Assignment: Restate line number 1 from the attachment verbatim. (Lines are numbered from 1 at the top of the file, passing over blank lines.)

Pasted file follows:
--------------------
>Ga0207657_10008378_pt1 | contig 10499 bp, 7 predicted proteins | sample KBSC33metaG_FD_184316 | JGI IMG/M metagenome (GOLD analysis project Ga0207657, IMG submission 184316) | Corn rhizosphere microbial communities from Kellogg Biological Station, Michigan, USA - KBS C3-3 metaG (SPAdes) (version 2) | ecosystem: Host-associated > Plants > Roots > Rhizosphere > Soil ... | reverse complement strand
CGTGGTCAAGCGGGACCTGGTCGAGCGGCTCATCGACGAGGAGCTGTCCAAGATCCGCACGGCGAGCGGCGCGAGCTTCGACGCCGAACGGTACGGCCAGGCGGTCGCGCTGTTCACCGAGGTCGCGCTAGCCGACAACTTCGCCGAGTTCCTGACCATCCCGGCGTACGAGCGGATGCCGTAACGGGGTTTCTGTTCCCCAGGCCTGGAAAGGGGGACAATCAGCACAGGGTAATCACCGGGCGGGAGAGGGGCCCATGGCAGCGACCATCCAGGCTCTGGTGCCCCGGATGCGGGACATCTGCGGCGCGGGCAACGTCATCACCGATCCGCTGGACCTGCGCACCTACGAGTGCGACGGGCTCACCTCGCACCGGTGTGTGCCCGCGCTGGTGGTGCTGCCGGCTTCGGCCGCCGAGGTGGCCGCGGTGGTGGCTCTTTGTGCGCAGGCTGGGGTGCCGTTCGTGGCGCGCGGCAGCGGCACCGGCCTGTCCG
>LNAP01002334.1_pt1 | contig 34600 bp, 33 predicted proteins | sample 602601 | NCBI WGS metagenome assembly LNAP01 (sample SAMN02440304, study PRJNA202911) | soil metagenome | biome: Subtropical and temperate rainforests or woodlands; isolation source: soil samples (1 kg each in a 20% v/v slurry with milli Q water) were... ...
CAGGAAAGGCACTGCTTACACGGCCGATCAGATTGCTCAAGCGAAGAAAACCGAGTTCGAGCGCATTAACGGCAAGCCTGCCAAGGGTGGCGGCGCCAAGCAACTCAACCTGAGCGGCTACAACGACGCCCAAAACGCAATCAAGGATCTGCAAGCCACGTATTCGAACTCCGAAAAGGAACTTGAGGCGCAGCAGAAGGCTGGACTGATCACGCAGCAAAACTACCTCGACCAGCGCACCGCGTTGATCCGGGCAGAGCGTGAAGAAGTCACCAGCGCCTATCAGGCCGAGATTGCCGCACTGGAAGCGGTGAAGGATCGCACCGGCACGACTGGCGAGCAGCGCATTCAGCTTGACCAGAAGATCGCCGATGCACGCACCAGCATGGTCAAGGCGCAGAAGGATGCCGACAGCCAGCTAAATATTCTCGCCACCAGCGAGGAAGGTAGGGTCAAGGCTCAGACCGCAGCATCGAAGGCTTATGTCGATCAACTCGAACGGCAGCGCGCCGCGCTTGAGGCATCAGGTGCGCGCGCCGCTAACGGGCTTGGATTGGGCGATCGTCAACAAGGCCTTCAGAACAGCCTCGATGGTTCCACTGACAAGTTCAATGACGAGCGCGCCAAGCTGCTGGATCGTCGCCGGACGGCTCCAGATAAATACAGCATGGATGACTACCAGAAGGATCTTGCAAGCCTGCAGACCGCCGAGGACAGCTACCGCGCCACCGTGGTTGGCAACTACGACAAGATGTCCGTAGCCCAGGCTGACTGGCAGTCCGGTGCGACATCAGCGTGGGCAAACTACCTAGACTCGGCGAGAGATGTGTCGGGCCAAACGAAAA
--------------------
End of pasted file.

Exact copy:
>Ga0207657_10008378_pt1 | contig 10499 bp, 7 predicted proteins | sample KBSC33metaG_FD_184316 | JGI IMG/M metagenome (GOLD analysis project Ga0207657, IMG submission 184316) | Corn rhizosphere microbial communities from Kellogg Biological Station, Michigan, USA - KBS C3-3 metaG (SPAdes) (version 2) | ecosystem: Host-associated > Plants > Roots > Rhizosphere > Soil ... | reverse complement strand